Switching to another song, Close to You covered by Susan Wong, the vocal is alright, it sounded recessed as mentioned earlier due to its V shaped tuning. Timbre wise it doesn’t sound metallic to my ears.

The top end exhibit a good amount of details and resolution. Just enough to my ears, not class leading for sure, however it’s good at this price point.

Soundstage and imaging is average at such a price point. Nothing to shout out. Imaging is alright when the tracks aren’t busy. However when you switch it up to some busy tracks, basically you can’t tell where the instrument is coming from. Soundstage wise, it’s not too boxed in or wide. Just okay.

Final Thoughts

Considering the mods that I need to do to make it sound better. 18 USD NICEHK’s Cable and 1 USD’s Eartip. Adding all of the cost on top of CSK’s selling price at time of writing 12 USD, totalling to 31 USD. In my opinion, you should just get something else such as TRN’s ST2 . I can’t recommend CSK if you are new to this audiophile journey, but if you have a few spare cables around and eartips to roll with, feel free to pick this odd ball up and give it a try.

Personally I don't like the tuning of CSK, but this doesn’t make it a bad earphone. Hope this will give you some insights for those looking to purchase CSK.


Headphones and Coffee

Previously known as Wretched Stare
CVJ CSK Odd duck?
Pros: Bass is powerful, soundstage is expansive forward only, very relaxed treble, details are good.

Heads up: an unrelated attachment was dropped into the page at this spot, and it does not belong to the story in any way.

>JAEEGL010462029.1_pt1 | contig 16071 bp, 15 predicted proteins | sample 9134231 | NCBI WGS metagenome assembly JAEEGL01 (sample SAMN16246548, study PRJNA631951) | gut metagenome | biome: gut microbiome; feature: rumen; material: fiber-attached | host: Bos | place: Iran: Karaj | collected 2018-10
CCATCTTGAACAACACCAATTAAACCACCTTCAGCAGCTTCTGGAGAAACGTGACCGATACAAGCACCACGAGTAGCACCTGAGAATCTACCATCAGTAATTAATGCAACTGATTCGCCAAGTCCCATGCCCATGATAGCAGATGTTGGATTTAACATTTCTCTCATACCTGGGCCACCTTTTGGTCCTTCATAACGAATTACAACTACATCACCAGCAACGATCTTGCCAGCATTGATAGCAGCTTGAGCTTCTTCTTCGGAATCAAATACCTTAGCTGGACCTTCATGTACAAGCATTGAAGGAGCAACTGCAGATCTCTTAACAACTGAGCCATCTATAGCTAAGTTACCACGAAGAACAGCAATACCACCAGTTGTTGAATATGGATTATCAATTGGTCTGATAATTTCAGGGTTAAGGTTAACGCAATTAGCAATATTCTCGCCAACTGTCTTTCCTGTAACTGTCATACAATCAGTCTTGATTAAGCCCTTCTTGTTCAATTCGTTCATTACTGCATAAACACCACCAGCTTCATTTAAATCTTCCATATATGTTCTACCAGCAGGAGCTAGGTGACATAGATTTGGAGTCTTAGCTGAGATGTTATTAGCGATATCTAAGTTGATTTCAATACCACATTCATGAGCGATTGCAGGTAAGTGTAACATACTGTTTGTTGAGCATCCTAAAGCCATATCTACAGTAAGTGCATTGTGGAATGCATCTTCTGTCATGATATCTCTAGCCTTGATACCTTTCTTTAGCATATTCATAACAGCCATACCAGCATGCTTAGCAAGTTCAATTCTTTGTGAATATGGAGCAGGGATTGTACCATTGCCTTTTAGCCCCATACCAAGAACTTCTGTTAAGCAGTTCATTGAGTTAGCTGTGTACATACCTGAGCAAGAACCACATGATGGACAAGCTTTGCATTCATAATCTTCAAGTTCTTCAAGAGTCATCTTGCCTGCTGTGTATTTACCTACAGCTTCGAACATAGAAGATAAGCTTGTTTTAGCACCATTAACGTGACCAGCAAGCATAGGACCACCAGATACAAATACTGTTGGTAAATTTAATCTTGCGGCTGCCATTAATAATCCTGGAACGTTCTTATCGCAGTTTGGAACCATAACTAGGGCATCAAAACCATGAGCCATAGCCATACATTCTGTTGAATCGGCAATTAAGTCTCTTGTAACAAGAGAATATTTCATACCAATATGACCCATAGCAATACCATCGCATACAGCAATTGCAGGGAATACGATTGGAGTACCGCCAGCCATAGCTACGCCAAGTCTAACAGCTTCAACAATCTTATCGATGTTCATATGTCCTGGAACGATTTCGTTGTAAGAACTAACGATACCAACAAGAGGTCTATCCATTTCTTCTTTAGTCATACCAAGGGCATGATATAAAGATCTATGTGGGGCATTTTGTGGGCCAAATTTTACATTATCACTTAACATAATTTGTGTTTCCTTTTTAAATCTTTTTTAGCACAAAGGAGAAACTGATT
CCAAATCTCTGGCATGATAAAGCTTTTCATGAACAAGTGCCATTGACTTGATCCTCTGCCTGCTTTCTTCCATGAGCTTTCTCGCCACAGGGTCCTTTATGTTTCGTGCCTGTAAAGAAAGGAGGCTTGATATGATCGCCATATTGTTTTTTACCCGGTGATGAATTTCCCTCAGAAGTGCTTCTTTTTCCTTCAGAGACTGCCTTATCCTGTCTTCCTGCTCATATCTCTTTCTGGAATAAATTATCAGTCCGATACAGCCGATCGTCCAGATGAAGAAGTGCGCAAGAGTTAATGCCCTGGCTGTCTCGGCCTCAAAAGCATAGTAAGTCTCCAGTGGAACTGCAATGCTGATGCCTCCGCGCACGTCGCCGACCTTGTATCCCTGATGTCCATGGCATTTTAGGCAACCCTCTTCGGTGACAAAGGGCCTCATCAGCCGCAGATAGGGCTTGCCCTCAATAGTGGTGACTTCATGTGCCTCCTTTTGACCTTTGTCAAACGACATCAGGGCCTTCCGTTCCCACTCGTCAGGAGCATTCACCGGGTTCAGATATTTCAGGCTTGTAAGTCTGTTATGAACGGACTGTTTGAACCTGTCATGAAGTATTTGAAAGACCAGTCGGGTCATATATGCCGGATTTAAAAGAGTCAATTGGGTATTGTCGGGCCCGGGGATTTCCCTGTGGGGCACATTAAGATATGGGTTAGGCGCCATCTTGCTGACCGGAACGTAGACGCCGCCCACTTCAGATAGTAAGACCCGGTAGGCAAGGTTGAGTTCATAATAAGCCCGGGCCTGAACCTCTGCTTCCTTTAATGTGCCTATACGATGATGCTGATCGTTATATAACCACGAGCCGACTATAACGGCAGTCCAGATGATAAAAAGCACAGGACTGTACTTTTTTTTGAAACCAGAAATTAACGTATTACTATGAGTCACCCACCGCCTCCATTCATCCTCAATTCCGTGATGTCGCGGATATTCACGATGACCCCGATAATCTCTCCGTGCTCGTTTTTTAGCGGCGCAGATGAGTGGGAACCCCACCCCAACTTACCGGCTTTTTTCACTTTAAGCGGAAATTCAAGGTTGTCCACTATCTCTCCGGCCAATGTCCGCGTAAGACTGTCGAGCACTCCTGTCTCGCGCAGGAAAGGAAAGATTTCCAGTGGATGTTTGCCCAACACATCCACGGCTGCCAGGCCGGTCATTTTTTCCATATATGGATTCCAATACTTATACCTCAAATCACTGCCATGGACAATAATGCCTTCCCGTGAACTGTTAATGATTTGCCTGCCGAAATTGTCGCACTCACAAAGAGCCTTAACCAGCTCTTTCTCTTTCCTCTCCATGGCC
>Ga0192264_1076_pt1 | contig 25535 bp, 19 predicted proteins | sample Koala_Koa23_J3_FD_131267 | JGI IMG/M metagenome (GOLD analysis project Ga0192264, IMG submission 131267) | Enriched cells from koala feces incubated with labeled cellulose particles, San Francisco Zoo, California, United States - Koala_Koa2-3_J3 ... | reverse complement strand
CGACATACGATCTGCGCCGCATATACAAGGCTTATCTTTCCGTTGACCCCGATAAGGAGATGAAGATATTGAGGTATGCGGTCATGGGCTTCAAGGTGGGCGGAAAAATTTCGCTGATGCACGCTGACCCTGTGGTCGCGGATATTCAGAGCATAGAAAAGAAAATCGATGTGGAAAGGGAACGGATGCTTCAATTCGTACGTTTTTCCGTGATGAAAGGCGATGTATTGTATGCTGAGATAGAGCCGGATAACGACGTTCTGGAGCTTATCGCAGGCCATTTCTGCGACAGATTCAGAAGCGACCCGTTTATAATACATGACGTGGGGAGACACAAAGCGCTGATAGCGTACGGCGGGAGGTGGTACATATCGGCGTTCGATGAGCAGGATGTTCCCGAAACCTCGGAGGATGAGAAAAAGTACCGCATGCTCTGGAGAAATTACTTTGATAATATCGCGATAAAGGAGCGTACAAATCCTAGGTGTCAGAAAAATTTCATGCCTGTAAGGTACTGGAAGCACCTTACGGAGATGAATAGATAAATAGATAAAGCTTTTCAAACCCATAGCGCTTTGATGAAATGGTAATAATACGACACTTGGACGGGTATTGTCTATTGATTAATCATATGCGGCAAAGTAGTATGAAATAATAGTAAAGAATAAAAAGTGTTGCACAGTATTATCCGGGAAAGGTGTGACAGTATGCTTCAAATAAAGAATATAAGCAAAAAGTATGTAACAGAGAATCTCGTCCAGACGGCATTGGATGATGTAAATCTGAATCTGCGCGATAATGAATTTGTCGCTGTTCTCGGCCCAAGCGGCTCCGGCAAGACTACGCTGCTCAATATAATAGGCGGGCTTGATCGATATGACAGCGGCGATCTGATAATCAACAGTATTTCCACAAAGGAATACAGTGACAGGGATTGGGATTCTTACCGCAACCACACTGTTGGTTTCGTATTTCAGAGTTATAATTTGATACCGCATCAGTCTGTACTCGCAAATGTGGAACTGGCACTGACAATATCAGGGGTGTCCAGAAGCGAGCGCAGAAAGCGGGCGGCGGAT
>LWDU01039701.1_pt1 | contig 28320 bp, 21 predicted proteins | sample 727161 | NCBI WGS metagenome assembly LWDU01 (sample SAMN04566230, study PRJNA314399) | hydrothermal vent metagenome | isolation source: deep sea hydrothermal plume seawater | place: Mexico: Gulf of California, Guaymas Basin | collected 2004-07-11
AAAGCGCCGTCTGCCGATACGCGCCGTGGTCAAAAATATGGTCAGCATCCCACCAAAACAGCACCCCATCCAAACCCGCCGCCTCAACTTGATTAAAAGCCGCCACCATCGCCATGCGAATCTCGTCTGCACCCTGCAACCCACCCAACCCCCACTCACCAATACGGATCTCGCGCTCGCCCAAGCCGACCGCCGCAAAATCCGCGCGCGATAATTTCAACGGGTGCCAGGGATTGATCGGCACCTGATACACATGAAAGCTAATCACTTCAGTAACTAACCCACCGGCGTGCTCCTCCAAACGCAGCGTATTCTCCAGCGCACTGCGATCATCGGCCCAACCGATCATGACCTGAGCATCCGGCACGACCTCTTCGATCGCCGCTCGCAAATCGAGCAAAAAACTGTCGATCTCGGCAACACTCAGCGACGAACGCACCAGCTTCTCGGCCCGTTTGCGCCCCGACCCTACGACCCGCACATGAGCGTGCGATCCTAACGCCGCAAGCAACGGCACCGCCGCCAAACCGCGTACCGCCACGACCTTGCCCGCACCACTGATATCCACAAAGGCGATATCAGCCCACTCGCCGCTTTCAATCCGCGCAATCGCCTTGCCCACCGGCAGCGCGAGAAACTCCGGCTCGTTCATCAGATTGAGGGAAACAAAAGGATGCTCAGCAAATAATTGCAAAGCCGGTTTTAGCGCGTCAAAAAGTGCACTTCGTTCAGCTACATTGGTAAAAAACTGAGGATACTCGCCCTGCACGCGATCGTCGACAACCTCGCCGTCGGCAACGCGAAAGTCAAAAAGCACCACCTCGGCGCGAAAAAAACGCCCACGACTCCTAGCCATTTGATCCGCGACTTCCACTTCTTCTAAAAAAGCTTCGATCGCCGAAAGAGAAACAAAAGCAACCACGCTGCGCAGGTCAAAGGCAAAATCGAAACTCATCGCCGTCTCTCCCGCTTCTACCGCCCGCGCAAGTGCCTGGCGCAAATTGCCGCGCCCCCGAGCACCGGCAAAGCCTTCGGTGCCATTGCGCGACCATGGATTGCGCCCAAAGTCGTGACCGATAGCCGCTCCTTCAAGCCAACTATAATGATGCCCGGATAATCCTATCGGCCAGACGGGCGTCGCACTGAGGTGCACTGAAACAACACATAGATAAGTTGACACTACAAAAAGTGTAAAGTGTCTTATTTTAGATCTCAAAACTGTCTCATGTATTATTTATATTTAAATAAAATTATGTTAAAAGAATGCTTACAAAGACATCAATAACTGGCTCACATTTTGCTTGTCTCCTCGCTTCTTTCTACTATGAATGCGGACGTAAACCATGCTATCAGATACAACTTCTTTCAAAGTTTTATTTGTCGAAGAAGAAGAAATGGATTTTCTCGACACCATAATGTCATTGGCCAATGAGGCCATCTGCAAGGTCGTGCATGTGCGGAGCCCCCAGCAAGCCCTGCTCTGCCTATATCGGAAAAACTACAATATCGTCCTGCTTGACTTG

Cons: Everything is tuned a little weird for my taste, bass bleed, average soundstage width.

We all know by now CVJ includes a TRN style cable and tips a cable tie and pouch in every box. Build quality is average but the shells on these do look nice with the cool angled design. As always the unit will be tested stock , opinions are mine and whether or not I purchase or am sent a review sample I'm going to give my opinion without influence.

I own a lot of CVJ IEMs almost all, I am just missing the Mirror as far as I know. both recent models have been in the lower budget segment and I liked the CSE sound but it was just average and the design was hit or miss to me. I think the CSK is the opposite to me in some extent, I like the look and the blue n purple really look nice to me reminding me of my old KZ ZST pros. The Sound however is hard to pin down, yes its fun but odd to my ears.
I will begin my observances of the CSK.

build, comfort etc.
Build quality is on par with most IEM earphones in this price range, my pair was fine out of the box with glue being stable and everything in working order. I found the design nice looking and it was comfortable too. Accessories are normal for CVJ.